Friday, December 19, 2014

Bleak House - Rustom Ghazaleh’s residence goes bang

Thanks to the advice of my friend Nadim Houry of Human Rights Watch, I recently watched a revealing video on YouTube. It purportedly shows the destruction of the home of Rustom Ghazaleh, the last head of Syrian intelligence in Lebanon.

It is not easy to verify the authenticity of the video, allegedly taken near Daraa, from where Ghazaleh hails. It seems that Ghazaleh blew up his residence rather than allow it to fall into the hands of rebels, who have made major gains in the south of the country. He chose to put the scene on film, showing the interior of his home, with gas bottles and jerry cans of gasoline placed all around in preparation for the explosion.

If the video is real, then it is rich in symbolism and salutary lessons. Above all, it underlines that the last nine years have not been particularly good to Ghazaleh, after a period when he had Lebanon’s political class at his feet, and even found time to earn a doctorate at the Lebanese University.

After his departure from Lebanon, Ghazaleh was uncertain what the future held for him. In late 2005 he was interviewed in Vienna by the United Nations team investigating the assassination of Rafik Hariri, and apparently worried that he, as a Sunni, would be thrown to the wolves to safeguard the Alawite elite. Indeed, the first commissioner of the investigation, Detlev Mehlis, had intended to arrest Ghazaleh for the crime, but preferred to leave that to his successor Serge Brammertz.

However, Brammertz did nothing of the sort. In fact he did not do much at all, wasting two years at his post by failing to develop any new leads or identify and arrest new suspects. For his inconsequential exertions, Brammertz was rewarded by the UN with an appointment as chief prosecutor of the International Criminal Tribunal for the former Yugoslavia.

Ghazaleh could breathe again and apparently was given a military intelligence position in Rif Dimashq, the area around Damascus, before heading the Political Security Directorate. On occasion after the outbreak of the Syrian uprising in 2011 he was rumored to have been killed, though he was very much alive.

As a Sunni, Ghazaleh plays a significant role for the regime. His loyalty has not been in question, perhaps because he has benefited immensely from the positions of responsibility in which he has been placed. To Bashar Assad and his clique someone like Ghazaleh shows that not all Sunnis are opposed to the regime.

Moreover, his status as a traitor to his sect means he may be twice as harsh in implementing Assad’s directives.

That may explain the purpose of the video. In the pitiless realm of Syrian regime politics, officials worry most about how other regime figures might exploit their weaknesses. Ghazaleh knew that the rebels would have used his home for propaganda purposes. He would have been humiliated by scenes of bearded gunmen diving into his pool or jumping on his furniture, highlighting his extravagance and opening him up to ridicule and condemnation. Rivals could have used this against him.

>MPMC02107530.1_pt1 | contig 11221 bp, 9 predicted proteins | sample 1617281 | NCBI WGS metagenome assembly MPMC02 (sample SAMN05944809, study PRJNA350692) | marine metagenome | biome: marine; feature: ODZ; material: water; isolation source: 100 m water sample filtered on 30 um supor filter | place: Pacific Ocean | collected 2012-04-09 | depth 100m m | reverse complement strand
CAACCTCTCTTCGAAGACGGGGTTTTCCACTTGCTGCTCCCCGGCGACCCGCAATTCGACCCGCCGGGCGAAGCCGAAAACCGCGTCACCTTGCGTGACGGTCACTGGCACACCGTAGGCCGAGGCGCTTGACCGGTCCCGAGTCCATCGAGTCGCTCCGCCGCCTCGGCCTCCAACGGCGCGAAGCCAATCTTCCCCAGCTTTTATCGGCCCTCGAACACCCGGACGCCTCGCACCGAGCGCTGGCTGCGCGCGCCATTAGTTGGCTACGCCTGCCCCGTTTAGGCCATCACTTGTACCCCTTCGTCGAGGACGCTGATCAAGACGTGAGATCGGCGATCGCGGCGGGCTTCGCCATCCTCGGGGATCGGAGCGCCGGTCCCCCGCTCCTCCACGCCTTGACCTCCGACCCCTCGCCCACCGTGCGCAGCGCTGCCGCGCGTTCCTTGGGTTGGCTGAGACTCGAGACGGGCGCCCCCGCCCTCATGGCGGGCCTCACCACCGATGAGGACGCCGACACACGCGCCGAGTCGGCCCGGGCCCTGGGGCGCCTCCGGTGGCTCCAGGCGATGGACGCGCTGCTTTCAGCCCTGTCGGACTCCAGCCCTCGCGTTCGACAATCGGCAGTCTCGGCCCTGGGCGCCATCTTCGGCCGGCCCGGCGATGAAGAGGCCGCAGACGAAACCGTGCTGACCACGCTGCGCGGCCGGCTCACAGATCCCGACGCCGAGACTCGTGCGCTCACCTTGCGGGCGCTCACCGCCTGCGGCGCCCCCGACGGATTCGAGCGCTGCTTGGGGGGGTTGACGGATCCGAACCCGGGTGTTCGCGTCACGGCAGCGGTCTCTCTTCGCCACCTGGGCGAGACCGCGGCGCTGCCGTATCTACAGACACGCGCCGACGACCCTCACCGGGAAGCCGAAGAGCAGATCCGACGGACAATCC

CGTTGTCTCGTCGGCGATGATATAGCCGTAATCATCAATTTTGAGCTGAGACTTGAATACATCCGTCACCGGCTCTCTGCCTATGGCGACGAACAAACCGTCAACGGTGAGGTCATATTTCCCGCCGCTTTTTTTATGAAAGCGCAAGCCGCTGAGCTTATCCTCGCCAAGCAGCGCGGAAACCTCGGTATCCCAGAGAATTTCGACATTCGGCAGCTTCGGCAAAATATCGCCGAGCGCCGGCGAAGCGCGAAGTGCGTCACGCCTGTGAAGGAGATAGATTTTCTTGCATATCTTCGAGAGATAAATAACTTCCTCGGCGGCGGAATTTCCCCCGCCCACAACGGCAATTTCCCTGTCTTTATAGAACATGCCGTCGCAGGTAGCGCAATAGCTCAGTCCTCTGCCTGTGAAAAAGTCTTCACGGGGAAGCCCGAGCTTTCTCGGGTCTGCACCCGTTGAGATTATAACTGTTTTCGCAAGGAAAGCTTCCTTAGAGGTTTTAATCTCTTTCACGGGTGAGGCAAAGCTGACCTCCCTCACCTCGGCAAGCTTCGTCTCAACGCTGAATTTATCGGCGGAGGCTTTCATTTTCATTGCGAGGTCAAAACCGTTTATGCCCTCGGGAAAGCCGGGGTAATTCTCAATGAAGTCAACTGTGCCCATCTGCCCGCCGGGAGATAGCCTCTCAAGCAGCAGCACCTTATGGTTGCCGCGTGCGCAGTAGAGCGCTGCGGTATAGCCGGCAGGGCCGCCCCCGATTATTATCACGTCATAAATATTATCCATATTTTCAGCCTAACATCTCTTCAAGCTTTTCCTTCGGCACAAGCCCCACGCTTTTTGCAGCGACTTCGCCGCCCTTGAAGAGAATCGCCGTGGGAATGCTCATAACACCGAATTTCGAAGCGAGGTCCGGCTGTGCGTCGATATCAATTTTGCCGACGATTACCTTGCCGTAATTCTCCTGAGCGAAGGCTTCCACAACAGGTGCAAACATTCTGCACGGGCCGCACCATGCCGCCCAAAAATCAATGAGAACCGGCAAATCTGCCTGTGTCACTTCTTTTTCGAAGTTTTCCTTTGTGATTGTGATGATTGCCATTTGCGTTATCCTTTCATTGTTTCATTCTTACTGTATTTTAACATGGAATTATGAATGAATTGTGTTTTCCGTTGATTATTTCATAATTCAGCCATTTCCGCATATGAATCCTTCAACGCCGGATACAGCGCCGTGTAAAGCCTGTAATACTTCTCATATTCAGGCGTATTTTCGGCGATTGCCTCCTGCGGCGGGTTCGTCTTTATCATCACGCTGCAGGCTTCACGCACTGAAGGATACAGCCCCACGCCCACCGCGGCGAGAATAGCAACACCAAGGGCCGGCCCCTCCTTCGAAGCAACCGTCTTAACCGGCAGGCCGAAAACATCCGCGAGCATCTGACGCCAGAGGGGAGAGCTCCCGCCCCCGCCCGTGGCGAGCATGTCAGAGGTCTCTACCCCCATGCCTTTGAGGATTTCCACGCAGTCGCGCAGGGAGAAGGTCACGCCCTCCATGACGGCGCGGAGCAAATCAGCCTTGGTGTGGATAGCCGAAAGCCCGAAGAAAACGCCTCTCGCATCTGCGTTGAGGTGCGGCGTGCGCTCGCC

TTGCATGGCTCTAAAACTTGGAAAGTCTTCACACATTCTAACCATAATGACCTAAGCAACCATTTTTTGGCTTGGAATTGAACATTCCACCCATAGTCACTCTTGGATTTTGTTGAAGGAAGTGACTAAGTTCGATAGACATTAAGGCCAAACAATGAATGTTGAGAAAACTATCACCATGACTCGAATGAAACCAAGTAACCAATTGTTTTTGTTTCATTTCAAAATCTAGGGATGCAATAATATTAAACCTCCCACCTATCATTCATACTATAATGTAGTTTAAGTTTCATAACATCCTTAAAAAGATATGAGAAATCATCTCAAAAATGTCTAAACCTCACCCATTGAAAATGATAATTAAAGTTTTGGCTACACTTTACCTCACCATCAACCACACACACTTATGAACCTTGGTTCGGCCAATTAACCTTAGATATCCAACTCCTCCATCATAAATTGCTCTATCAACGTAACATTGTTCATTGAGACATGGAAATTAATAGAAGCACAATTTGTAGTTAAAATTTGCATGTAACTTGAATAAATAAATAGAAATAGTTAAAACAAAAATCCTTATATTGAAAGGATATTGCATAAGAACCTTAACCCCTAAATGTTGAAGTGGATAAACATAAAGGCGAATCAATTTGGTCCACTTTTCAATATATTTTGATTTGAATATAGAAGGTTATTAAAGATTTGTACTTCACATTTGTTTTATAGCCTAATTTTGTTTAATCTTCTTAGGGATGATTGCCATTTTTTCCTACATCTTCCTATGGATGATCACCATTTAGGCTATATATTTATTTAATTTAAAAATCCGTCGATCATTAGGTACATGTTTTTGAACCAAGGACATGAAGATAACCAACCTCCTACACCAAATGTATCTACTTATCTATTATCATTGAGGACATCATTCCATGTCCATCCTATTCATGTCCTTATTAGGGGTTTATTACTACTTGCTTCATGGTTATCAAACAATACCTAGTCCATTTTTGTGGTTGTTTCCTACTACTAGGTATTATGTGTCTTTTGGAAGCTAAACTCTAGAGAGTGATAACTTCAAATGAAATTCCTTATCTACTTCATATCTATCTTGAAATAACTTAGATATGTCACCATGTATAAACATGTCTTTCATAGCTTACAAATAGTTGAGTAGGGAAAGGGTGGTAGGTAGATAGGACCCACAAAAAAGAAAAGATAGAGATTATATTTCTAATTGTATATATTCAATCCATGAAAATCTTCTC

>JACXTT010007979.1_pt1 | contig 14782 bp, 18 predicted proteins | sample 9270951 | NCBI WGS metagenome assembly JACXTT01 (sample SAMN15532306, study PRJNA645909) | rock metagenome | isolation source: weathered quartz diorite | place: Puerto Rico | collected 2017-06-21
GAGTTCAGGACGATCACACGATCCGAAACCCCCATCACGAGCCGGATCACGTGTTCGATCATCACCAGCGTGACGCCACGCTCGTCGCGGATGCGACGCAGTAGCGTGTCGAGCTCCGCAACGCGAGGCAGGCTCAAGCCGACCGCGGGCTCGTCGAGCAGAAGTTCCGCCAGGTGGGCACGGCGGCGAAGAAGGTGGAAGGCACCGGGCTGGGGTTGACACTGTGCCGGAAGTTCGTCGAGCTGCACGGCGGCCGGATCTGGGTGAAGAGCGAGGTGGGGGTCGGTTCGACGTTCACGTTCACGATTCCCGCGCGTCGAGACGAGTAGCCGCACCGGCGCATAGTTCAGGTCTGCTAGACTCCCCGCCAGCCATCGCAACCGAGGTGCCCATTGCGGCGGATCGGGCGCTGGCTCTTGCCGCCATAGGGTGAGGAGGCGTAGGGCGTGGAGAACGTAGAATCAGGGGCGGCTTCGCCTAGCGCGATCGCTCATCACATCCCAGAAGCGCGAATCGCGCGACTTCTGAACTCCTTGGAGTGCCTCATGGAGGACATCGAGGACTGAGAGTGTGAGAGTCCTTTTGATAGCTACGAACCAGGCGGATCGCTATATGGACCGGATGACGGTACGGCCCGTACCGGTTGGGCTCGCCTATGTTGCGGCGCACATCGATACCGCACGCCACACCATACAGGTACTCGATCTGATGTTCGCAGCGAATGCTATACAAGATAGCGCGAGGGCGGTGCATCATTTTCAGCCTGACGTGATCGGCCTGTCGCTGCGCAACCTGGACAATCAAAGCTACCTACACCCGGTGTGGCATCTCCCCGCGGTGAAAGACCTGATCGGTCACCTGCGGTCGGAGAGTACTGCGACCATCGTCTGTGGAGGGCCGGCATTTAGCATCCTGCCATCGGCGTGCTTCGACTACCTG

The essence of survival in a dictatorship is overcompensation. The more zealous and craven the functionary, the longer he or she lasts. With Joseph Stalin, it was Vyacheslav Molotov who illustrated this truth best — continuing to serve the Soviet regime even after Stalin had his wife arrested. In Syria, evidently Ghazaleh has followed the same example by obliterating something he held dearly, the fruit of countless intrigues.

But if anything it was the symbolism of the gesture that was most significant. Ghazaleh was, simply, informing the rebels that he would prefer to destroy what is his rather than see them benefit from it. That is precisely what Bashar Assad has been telling Syrians since 2011: Syria is mine. If anyone tries to remove me from power, I will not hesitate to annihilate Syria.

The selflessness in destroying a part of oneself can be powerful. There is madness in it, suggesting to an adversary that he can never take victory for granted. But as the fate of Libyan leader Muammar Gadhafi showed, one can catch even the most determined despot and slaughter him in the street.

Perhaps that is an unintended third message in Ghazaleh’s destruction of his home. Syria’s orgy of obliteration is inching ever closer to those who put the country to the sword. It wasn’t meant to be. The savage repression was supposed to silence Syrians for decades, in the way that Hafez Assad’s leveling of Hama in 1982 did. Yet the furies have been unleashed and now they’re in the garden. Before long they will be in the room.

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